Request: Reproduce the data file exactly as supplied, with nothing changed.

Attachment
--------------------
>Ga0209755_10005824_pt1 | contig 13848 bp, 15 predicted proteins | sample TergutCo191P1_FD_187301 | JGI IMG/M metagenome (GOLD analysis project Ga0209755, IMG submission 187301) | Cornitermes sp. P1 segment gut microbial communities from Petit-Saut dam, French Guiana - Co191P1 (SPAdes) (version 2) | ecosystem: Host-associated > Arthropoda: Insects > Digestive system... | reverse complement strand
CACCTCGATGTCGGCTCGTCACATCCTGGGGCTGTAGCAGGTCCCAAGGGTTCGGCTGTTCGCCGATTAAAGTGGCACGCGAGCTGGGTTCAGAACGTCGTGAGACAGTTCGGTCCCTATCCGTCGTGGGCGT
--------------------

>Ga0209755_10005824_pt1 | contig 13848 bp, 15 predicted proteins | sample TergutCo191P1_FD_187301 | JGI IMG/M metagenome (GOLD analysis project Ga0209755, IMG submission 187301) | Cornitermes sp. P1 segment gut microbial communities from Petit-Saut dam, French Guiana - Co191P1 (SPAdes) (version 2) | ecosystem: Host-associated > Arthropoda: Insects > Digestive system... | reverse complement strand
CACCTCGATGTCGGCTCGTCACATCCTGGGGCTGTAGCAGGTCCCAAGGGTTCGGCTGTTCGCCGATTAAAGTGGCACGCGAGCTGGGTTCAGAACGTCGTGAGACAGTTCGGTCCCTATCCGTCGTGGGCGT